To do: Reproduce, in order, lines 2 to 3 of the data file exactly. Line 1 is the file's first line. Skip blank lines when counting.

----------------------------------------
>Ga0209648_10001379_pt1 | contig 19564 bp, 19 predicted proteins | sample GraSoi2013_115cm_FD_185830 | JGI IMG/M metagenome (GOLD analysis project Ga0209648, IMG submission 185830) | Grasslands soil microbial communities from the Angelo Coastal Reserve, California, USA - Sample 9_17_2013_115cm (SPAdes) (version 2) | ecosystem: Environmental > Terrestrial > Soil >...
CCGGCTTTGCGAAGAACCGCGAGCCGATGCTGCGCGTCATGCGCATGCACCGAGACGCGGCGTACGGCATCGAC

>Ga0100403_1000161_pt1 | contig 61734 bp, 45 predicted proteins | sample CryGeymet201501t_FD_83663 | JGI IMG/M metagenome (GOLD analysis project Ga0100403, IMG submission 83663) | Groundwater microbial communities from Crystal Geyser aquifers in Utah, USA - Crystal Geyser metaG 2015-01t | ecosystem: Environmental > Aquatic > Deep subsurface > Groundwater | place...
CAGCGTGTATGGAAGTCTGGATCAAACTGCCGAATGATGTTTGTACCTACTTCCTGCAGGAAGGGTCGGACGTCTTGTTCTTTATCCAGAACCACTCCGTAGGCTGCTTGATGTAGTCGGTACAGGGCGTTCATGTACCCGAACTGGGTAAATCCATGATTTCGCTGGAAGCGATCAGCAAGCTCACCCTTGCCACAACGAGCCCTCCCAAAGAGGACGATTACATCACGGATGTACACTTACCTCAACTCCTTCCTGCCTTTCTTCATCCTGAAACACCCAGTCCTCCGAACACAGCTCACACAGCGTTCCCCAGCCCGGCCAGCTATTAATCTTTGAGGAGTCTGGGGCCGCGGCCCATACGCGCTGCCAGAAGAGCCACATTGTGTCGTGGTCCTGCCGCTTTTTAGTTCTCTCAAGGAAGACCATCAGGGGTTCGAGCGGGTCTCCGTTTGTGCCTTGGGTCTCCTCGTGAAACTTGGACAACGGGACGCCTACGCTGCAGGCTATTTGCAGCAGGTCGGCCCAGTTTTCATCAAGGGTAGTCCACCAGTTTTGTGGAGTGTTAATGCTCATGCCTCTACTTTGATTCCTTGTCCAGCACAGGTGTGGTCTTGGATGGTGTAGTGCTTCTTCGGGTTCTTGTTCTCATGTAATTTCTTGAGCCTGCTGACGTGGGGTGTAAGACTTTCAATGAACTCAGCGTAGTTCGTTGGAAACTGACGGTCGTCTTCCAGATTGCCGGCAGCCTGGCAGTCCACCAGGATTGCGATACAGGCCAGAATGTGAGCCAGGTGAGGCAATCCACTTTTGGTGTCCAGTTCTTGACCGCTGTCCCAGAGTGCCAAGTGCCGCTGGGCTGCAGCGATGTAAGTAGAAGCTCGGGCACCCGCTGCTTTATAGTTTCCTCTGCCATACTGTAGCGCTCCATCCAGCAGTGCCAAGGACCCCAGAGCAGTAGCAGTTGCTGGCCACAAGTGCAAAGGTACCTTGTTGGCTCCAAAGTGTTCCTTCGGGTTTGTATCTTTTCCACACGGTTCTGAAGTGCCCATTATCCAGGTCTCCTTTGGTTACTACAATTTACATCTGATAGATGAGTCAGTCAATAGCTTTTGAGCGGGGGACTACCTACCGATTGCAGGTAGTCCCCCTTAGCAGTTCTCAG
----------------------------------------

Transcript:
CCGGCTTTGCGAAGAACCGCGAGCCGATGCTGCGCGTCATGCGCATGCACCGAGACGCGGCGTACGGCATCGAC

>Ga0100403_1000161_pt1 | contig 61734 bp, 45 predicted proteins | sample CryGeymet201501t_FD_83663 | JGI IMG/M metagenome (GOLD analysis project Ga0100403, IMG submission 83663) | Groundwater microbial communities from Crystal Geyser aquifers in Utah, USA - Crystal Geyser metaG 2015-01t | ecosystem: Environmental > Aquatic > Deep subsurface > Groundwater | place...